Policy on Confidentiality of Library Records

The Council of the American Library Association strongly recommends that the responsible offices of each library in the United States:

  1. Formally adopt a policy which specifically recognizes its circulation records and other records identifying the names of library users with specific material to be confidential in nature.
  2. Advise all librarians and library employees that such records shall not be made available to an agency of state, federal, or local government except pursuant to such process, order, or subpoena as may be authorized under the authority of, and pursuant to such process as may be authorized under the authority of, and pursuant to, federal, state or local law relating to civil, criminal, or administrative discovery procedures or legislative investigatory power.
  3. Resist the issuance or enforcement of any such process, order or subpoena until such a time as a proper showing of good cause has been made in a court of competent jurisdiction.*

*Note: Point 3, above means that upon receipt of such process, order, of subpoena, the library’s officers will consult with their legal council to determine if such process, order, or subpoena is in form and if there is a showing of good cause for its issuance; if the process, order, or subpoena is not in proper form or if good cause has not been shown, they will insist that such defects can be cured.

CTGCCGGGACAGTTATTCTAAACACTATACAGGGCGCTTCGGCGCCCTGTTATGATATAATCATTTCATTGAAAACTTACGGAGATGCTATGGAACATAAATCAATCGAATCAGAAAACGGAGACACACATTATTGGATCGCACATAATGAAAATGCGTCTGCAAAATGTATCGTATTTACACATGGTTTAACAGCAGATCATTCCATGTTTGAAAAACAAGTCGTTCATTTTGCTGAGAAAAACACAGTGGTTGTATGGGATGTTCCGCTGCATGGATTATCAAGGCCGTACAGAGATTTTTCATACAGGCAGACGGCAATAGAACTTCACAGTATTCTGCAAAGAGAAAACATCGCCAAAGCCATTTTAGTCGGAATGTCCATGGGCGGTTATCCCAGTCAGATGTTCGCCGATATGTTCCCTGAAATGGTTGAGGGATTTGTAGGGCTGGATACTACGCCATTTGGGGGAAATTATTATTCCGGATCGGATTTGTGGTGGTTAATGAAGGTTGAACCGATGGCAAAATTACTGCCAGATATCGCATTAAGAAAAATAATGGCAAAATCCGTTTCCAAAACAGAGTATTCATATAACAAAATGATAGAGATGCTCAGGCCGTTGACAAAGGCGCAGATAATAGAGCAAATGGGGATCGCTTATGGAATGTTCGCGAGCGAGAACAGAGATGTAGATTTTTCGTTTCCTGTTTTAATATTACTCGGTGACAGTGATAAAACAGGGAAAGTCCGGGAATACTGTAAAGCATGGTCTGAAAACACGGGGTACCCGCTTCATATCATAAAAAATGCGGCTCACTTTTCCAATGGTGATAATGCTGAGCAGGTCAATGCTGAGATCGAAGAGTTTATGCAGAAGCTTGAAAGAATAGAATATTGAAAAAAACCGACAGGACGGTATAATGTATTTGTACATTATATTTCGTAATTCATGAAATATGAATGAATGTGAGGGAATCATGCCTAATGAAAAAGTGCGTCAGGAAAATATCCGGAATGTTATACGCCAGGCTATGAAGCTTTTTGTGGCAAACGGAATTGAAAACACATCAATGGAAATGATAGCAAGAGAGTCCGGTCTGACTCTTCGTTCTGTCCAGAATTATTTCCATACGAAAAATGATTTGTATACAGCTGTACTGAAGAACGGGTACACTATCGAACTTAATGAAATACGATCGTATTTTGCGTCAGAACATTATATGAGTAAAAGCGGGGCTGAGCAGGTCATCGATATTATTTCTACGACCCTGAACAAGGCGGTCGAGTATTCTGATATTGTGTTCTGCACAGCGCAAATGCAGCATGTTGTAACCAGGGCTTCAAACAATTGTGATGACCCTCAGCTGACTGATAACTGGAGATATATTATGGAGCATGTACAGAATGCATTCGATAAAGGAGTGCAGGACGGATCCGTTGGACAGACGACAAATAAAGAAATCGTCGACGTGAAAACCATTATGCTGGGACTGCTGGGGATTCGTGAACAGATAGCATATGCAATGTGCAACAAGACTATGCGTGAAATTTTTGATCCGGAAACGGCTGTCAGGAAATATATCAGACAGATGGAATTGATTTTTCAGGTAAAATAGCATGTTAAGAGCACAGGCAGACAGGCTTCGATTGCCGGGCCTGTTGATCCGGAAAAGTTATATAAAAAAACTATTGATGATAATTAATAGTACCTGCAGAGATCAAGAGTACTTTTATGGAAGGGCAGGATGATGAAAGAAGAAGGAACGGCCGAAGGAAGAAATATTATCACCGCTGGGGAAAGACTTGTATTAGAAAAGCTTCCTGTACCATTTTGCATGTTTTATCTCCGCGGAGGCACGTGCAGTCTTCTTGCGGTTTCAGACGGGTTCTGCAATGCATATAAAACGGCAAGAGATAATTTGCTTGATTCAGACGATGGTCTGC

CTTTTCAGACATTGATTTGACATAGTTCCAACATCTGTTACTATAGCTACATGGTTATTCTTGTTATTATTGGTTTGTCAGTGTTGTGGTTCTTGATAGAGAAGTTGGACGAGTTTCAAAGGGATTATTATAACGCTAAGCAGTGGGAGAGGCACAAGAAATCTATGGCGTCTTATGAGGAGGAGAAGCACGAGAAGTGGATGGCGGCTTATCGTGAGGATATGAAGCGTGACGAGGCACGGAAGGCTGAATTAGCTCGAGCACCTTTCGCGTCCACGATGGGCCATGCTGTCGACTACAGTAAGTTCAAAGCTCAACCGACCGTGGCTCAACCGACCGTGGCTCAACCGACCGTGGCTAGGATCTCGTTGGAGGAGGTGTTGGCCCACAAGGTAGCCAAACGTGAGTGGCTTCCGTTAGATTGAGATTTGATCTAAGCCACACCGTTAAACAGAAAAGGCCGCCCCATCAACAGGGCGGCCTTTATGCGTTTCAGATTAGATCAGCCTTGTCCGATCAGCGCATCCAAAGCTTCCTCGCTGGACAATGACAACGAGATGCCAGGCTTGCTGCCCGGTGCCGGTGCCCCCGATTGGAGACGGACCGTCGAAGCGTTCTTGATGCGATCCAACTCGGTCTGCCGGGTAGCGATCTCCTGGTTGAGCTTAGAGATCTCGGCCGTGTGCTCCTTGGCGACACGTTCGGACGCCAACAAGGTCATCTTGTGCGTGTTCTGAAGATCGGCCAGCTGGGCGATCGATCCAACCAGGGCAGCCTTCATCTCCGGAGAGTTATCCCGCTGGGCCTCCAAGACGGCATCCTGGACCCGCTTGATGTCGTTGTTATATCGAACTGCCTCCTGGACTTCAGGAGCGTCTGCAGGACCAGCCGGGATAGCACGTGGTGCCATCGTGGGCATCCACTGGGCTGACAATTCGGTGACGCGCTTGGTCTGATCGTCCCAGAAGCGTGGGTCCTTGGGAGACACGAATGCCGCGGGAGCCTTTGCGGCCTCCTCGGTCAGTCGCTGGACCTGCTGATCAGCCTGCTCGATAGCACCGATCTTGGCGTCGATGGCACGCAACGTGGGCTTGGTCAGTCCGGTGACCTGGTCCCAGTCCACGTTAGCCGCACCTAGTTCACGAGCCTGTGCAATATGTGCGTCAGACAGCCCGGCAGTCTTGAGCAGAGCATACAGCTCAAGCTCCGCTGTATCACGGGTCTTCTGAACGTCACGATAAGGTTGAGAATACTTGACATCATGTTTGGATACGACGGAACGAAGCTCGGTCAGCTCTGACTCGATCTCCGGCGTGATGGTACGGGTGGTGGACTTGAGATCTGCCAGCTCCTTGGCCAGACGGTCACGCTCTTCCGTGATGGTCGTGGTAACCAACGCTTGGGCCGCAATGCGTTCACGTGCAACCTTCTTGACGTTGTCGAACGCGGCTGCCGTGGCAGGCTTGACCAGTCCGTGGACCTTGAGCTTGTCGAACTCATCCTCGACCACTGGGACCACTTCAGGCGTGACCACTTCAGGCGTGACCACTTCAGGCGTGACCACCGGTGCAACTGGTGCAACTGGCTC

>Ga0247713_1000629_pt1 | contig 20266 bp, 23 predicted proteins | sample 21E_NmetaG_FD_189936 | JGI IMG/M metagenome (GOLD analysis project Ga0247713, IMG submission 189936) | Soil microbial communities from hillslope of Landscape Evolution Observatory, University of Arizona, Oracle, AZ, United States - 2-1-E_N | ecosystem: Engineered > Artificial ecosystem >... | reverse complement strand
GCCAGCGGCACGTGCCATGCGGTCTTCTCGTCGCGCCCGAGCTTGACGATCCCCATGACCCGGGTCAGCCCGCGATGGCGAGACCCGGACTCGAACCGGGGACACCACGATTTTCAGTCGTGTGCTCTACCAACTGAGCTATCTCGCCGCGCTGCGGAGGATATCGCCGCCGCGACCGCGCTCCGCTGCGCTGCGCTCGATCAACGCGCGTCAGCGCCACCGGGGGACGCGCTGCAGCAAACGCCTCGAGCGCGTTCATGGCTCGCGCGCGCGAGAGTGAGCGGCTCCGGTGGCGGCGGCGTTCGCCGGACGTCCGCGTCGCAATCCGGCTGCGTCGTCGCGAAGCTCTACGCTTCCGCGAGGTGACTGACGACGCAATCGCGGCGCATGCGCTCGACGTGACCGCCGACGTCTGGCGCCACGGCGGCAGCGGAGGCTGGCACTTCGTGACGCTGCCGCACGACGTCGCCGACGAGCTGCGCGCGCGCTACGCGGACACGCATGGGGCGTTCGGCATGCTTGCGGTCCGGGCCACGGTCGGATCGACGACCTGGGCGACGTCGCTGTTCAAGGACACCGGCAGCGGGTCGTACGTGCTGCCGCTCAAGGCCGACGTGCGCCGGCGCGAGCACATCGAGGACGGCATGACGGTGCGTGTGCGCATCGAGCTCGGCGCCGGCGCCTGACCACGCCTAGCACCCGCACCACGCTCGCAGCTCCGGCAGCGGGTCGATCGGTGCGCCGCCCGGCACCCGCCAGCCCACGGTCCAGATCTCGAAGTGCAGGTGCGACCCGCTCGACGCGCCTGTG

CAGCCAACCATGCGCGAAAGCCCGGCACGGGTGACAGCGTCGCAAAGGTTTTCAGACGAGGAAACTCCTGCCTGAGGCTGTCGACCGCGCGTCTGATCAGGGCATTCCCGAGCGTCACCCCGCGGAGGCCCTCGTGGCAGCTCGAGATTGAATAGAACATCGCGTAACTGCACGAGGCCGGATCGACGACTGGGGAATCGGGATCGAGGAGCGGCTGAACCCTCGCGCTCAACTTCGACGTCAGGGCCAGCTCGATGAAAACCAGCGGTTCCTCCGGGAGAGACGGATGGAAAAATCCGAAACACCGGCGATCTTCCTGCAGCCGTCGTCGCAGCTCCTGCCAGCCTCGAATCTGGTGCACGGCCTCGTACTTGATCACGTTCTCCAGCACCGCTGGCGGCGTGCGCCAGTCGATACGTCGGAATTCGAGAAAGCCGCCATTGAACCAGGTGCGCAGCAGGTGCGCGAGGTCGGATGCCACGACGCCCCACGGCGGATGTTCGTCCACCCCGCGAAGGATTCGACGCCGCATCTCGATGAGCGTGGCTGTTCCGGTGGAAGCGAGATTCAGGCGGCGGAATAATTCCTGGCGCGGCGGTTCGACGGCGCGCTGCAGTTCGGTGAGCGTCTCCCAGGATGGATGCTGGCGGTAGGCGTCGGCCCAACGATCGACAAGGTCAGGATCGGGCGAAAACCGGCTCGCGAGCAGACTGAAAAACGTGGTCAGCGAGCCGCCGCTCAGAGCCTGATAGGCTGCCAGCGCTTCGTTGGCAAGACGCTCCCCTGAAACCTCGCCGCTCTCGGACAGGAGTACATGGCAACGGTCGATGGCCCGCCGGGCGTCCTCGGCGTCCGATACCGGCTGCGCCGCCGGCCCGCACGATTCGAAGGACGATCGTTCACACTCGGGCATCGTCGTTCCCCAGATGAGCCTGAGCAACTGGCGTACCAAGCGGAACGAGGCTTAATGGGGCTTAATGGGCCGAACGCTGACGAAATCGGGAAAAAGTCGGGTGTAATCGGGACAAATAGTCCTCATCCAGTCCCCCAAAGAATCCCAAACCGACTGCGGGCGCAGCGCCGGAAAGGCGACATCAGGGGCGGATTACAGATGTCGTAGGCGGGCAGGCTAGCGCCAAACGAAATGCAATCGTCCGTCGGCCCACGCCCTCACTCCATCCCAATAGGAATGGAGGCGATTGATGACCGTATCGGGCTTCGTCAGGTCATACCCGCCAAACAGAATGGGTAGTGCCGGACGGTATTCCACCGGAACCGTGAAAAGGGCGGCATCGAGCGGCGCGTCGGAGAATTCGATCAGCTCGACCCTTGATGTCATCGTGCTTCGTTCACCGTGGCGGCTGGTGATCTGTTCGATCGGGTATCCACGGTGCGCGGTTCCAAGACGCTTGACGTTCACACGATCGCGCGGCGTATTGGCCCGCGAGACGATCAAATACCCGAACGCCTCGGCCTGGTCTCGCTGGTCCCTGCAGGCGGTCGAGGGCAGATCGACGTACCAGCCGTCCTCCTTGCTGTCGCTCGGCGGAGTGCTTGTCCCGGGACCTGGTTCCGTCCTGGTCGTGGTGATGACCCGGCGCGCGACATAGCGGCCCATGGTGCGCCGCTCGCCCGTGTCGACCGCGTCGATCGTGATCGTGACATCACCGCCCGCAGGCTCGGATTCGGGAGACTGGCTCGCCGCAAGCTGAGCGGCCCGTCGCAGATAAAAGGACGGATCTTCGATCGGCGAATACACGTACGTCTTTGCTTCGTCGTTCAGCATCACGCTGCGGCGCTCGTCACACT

Adopted January, 20, 1971 by the ALA Council.
Adopted August 13, 2007 by the David A. Howe Public Library Board of Trustees

New York State Civil Practice Law and Rules. Article 45–Evidence. Paragraph 4509. Library Records

Library records, which contain names or other personally identifying details regarding the users of public, free association, school, college and university libraries and library systems of this state, including but not limited to records related to the circulation of library materials, computer database searches, interlibrary loan transactions, reference queries, requests for photocopies of library materials, title reserve requests, or the use of audio-visual materials, films or records, shall be confidential and shall not be disclosed except that such records may be disclosed to the extent necessary for the proper operation of such library and shall be disclosed upon request or consent of the user of pursuant to subpoena, court order or where otherwise required by the statute.

Adopted August 13, 2007 by the David A. Howe Public Library Board of Trustees.

Library Records with regards to the United States Patriot Act

The Patriot Act (federal legislation) requires that authorities present a search warrant to access patron information. A search warrant differs from a subpoena in that a warrant can be executed immediately and a subpoena allows time to respond to and contest the court’s order. An agent or officer serving a warrant can begin the search as soon as the warrant is served.

The library and/or its employees are entitled to ask the officer to allow them to consult with legal counsel and to ask that the counsel be present for the search, but there is no opportunity or right to refuse the search warrant.

The library and/or its employees may not notify the person whose records are the subject of the search warrant.

Adopted August 13, 2007 by the David A. Howe Public Library Board of Trustees.

Updated: December 15, 2014 — 11:09 am